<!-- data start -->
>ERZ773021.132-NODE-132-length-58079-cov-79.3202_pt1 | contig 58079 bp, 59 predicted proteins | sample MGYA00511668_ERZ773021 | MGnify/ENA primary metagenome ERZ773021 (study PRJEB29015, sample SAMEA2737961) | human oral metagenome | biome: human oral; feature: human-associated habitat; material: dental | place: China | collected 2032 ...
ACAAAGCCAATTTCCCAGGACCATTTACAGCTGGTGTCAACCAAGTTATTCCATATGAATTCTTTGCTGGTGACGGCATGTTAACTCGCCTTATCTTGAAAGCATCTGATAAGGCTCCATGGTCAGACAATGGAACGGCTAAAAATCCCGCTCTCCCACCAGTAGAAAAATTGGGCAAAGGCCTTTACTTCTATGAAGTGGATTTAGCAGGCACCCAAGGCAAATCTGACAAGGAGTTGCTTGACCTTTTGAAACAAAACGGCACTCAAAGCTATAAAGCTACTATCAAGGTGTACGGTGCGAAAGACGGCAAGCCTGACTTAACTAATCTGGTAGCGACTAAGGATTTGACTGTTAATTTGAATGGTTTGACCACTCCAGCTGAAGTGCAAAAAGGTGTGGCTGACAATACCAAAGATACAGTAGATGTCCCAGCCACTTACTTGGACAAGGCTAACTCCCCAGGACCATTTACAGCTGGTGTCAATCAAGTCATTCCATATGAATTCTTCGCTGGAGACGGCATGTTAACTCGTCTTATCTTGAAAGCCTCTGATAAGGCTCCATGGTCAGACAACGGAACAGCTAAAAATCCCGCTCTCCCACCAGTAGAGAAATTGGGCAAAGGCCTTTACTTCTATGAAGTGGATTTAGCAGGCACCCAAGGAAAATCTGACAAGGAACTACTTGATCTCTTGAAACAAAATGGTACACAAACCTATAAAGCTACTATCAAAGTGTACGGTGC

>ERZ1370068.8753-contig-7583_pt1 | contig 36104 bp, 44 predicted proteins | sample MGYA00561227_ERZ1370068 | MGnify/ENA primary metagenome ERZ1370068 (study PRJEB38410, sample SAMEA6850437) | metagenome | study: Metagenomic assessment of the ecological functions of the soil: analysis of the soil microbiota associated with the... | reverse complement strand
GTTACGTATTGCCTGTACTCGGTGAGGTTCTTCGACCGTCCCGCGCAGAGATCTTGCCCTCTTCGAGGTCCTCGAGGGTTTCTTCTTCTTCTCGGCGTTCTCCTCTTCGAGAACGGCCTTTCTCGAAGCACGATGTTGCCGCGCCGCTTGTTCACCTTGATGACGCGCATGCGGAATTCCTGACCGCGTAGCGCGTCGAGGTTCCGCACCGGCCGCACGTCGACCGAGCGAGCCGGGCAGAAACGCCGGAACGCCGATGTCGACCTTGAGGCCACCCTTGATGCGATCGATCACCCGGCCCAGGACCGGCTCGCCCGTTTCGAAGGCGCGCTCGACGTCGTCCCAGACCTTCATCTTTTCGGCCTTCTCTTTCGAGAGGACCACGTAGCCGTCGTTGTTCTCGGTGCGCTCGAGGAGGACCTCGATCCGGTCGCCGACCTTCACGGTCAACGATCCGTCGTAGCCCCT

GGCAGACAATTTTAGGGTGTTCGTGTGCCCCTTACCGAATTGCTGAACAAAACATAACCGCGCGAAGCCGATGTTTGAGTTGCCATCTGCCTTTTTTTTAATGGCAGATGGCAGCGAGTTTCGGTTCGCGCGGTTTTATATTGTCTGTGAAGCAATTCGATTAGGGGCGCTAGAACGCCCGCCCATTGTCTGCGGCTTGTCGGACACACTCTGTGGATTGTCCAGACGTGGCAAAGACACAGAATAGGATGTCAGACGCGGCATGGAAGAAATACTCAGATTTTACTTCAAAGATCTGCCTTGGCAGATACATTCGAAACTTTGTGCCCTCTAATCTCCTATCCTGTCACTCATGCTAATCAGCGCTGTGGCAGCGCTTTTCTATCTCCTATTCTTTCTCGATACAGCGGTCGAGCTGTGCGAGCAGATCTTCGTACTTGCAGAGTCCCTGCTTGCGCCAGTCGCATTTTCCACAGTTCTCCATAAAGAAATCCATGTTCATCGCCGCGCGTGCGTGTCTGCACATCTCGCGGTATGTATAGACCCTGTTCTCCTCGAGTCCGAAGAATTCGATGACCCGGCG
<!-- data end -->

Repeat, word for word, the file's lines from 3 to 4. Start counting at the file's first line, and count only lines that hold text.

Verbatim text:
>ERZ1370068.8753-contig-7583_pt1 | contig 36104 bp, 44 predicted proteins | sample MGYA00561227_ERZ1370068 | MGnify/ENA primary metagenome ERZ1370068 (study PRJEB38410, sample SAMEA6850437) | metagenome | study: Metagenomic assessment of the ecological functions of the soil: analysis of the soil microbiota associated with the... | reverse complement strand
GTTACGTATTGCCTGTACTCGGTGAGGTTCTTCGACCGTCCCGCGCAGAGATCTTGCCCTCTTCGAGGTCCTCGAGGGTTTCTTCTTCTTCTCGGCGTTCTCCTCTTCGAGAACGGCCTTTCTCGAAGCACGATGTTGCCGCGCCGCTTGTTCACCTTGATGACGCGCATGCGGAATTCCTGACCGCGTAGCGCGTCGAGGTTCCGCACCGGCCGCACGTCGACCGAGCGAGCCGGGCAGAAACGCCGGAACGCCGATGTCGACCTTGAGGCCACCCTTGATGCGATCGATCACCCGGCCCAGGACCGGCTCGCCCGTTTCGAAGGCGCGCTCGACGTCGTCCCAGACCTTCATCTTTTCGGCCTTCTCTTTCGAGAGGACCACGTAGCCGTCGTTGTTCTCGGTGCGCTCGAGGAGGACCTCGATCCGGTCGCCGACCTTCACGGTCAACGATCCGTCGTAGCCCCT